- Account books 1
- American letters 1
- Architects -- Utah -- History 1
- Architectural drawing -- 19th century -- Illinois -- Nauvoo -- History 1
- Architecture 1
- Articles 1
- Arts, Humanities, and Social Sciences 1
- Autobiographies 1
- Baptism for the dead 1
- Baptism for the dead -- History 1
- Certificates 1
- Church records and registers 1
- Deeds 1
- Documents 1
- Drawings 1
- Frontier and pioneer life 1
- Home and Family 1
- Illinois -- Politics and government -- To 1865 -- Sources 1
- Mayors -- Utah -- Provo -- History 1
- Methodism -- History -- Sources 1
- Middle West -- Description and travel 1
- Minutes (Records) 1
- Mormon Church 1
- Mormon Church -- History -- 19th century 1
- Mormon Church -- History -- Pictorial works 1
- Mormon Church -- Missions -- Southern States -- History 1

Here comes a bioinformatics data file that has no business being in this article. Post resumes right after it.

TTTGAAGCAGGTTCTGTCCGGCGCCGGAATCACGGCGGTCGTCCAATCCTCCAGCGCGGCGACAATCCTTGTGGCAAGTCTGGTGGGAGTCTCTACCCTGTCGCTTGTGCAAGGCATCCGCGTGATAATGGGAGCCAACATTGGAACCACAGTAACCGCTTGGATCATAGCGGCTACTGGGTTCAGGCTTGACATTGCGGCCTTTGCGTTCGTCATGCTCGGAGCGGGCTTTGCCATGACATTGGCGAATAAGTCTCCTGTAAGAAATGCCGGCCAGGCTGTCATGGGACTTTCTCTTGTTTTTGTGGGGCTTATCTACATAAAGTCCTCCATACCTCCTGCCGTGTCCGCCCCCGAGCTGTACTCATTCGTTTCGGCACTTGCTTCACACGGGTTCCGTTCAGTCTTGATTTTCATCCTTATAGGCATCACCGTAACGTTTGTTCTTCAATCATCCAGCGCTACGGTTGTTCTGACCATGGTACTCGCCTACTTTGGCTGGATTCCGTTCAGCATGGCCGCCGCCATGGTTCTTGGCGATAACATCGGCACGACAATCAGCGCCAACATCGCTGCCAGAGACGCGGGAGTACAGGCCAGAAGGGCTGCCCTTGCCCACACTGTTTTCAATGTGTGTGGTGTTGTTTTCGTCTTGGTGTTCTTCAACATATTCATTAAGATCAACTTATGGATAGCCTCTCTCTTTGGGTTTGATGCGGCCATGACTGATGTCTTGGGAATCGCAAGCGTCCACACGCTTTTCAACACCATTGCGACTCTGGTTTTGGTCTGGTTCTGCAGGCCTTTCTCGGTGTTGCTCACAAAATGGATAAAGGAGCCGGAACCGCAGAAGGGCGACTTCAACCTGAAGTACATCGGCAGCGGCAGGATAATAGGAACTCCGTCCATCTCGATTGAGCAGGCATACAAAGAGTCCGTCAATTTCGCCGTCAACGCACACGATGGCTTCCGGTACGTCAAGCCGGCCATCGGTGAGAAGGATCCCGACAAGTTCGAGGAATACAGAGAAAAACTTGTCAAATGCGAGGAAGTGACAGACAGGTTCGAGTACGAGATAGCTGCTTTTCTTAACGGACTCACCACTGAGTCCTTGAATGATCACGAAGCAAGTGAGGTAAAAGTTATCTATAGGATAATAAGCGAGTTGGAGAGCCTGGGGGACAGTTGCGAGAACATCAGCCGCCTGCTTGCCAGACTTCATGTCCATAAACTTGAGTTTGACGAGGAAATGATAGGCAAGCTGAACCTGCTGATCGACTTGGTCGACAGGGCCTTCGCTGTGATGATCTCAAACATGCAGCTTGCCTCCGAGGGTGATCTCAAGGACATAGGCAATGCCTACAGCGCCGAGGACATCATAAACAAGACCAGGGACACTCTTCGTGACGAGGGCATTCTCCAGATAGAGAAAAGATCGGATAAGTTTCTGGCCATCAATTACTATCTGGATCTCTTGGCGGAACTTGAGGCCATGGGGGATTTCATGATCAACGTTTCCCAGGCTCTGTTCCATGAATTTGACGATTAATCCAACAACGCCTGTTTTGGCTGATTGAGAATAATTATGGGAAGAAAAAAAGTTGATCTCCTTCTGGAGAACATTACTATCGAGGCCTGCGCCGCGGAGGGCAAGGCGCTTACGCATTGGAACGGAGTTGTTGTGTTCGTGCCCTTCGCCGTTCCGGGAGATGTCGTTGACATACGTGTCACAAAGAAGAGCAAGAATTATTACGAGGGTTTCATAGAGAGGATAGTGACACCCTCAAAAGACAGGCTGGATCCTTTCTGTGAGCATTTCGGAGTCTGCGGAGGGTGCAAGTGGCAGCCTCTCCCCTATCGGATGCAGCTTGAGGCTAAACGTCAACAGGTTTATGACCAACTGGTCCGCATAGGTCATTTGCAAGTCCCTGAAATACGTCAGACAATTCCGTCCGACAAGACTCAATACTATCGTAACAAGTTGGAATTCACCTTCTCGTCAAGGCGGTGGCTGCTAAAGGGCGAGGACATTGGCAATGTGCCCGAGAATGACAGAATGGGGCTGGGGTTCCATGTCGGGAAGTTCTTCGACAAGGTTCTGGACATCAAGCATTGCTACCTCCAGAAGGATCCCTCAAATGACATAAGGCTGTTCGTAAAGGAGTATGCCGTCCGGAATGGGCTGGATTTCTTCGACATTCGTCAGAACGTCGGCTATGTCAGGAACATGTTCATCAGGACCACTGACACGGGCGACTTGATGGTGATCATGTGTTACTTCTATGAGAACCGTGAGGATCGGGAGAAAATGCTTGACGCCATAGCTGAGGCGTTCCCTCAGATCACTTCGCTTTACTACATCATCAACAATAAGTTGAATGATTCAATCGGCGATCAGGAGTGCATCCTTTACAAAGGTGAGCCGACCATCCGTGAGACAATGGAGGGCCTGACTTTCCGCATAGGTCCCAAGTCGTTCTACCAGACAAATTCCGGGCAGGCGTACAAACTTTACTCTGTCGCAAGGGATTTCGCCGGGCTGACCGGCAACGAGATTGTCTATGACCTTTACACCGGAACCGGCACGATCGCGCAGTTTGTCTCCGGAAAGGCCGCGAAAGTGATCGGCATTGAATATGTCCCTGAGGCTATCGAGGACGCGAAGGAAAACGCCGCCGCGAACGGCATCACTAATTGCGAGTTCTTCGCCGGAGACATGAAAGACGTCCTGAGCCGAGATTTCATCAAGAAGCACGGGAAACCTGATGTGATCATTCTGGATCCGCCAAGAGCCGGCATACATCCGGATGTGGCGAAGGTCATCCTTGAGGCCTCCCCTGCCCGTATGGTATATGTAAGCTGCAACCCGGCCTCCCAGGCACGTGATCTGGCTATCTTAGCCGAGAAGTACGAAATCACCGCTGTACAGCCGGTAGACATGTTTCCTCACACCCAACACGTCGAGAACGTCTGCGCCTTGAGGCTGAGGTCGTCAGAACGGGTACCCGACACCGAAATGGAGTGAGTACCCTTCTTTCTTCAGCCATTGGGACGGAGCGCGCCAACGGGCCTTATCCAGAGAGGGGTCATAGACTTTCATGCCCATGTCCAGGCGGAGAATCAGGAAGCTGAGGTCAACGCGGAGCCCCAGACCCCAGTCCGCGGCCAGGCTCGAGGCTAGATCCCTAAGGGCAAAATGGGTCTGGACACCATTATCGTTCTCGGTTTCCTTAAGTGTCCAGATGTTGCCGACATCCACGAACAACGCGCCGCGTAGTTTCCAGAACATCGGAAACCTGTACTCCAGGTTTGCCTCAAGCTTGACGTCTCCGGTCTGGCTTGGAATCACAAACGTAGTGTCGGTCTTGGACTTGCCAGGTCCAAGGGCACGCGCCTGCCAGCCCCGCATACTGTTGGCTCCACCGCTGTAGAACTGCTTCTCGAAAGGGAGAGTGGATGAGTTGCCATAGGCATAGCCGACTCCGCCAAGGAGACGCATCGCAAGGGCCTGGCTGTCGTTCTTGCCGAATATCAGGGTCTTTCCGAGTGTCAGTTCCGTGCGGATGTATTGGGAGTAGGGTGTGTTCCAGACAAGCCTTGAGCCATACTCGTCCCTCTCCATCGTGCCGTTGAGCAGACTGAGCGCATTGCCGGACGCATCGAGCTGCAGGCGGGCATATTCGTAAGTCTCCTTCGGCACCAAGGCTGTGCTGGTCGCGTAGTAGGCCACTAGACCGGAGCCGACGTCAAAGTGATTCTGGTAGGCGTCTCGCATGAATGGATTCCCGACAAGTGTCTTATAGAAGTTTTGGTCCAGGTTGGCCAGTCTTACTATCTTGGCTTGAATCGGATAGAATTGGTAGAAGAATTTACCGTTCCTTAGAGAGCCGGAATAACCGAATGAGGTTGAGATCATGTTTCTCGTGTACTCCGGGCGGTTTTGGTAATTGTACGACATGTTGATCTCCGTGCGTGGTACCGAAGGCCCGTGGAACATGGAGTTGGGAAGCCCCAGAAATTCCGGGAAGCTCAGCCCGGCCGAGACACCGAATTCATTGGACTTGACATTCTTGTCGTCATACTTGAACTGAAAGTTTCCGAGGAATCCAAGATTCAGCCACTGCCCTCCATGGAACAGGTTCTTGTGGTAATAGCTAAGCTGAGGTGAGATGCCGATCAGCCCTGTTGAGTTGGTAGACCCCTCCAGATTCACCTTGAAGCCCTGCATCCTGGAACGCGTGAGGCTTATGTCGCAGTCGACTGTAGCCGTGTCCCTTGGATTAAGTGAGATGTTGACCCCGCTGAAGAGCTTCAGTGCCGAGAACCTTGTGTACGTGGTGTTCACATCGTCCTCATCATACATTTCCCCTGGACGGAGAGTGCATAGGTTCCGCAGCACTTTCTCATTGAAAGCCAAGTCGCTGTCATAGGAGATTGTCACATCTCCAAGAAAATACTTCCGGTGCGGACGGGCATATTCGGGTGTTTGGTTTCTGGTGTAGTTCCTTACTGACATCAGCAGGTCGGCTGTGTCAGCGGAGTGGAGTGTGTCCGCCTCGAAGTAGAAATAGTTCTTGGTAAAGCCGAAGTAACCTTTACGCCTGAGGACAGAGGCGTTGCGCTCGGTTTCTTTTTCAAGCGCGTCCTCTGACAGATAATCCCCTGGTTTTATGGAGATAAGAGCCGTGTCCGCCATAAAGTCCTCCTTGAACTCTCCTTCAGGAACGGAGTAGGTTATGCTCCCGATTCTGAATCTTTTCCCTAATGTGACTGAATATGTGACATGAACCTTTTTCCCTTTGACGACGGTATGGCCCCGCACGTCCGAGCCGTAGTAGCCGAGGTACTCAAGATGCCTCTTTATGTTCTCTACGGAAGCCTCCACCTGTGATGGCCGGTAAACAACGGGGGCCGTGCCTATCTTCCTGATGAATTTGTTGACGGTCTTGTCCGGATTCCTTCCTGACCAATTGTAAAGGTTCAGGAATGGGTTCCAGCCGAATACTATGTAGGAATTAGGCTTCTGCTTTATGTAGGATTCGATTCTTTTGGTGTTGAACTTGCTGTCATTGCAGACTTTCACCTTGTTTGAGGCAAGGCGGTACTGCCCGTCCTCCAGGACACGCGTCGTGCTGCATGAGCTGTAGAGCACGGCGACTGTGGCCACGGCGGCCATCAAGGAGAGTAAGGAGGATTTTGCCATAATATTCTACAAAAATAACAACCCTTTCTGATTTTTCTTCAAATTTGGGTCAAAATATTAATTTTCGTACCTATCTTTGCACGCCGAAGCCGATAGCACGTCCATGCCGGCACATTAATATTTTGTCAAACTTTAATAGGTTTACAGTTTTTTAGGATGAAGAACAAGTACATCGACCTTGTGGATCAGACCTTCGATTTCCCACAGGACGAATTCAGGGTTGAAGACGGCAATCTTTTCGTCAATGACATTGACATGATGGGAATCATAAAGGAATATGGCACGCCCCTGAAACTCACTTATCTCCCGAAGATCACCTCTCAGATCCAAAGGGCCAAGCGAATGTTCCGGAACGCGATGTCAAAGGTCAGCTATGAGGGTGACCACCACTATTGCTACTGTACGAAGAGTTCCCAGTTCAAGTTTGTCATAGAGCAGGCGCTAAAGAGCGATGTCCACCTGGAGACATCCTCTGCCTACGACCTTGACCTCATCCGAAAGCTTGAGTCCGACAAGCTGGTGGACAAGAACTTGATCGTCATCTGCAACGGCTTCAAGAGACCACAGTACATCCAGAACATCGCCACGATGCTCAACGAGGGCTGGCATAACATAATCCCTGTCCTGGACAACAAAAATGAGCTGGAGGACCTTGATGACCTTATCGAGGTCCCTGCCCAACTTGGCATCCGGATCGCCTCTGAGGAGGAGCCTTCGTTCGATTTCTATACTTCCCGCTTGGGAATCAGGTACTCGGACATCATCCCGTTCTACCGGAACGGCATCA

- Mormon Church -- Presidents -- History 1
- Mormon Pioneer National Historic Trail 1
- Mormon Pioneer National Historic Trail -- History 1
- Mormon temples -- Illinois 1
- Mormon temples -- Illinois -- Nauvoo 1
- Mormons 1
- Mormons -- Emigration and immigration 1
- Mormons -- Illinois -- Nauvoo -- History 1
- Mormons -- Persecutions 1
- Nauvoo (Ill.) 1
- Nauvoo (Ill.) -- Church history -- 19th century 1
- Nauvoo (Ill.) -- History 1
- Notes 1
- Orderville (Utah) 1
- Overland Journeys to the Western United States 1
- Palmyra (N.Y.) 1
- Pariarchs (Mormon theology) 1
- Patriarchal blessings (Mormon Church) -- History 1
- Photocopies 1
- Photographs 1
- Poetry 1
- Postcards 1
- Presbyterianism -- History -- Sources 1
- Presidents -- Succession 1
- Receipts (Acknowledgments) 1
- Research (Documents) 1
- Scrapbooks 1
- Social Life and Customs 1
- Transcripts 1
- Typescripts 1
- Utah 1 + ∧ less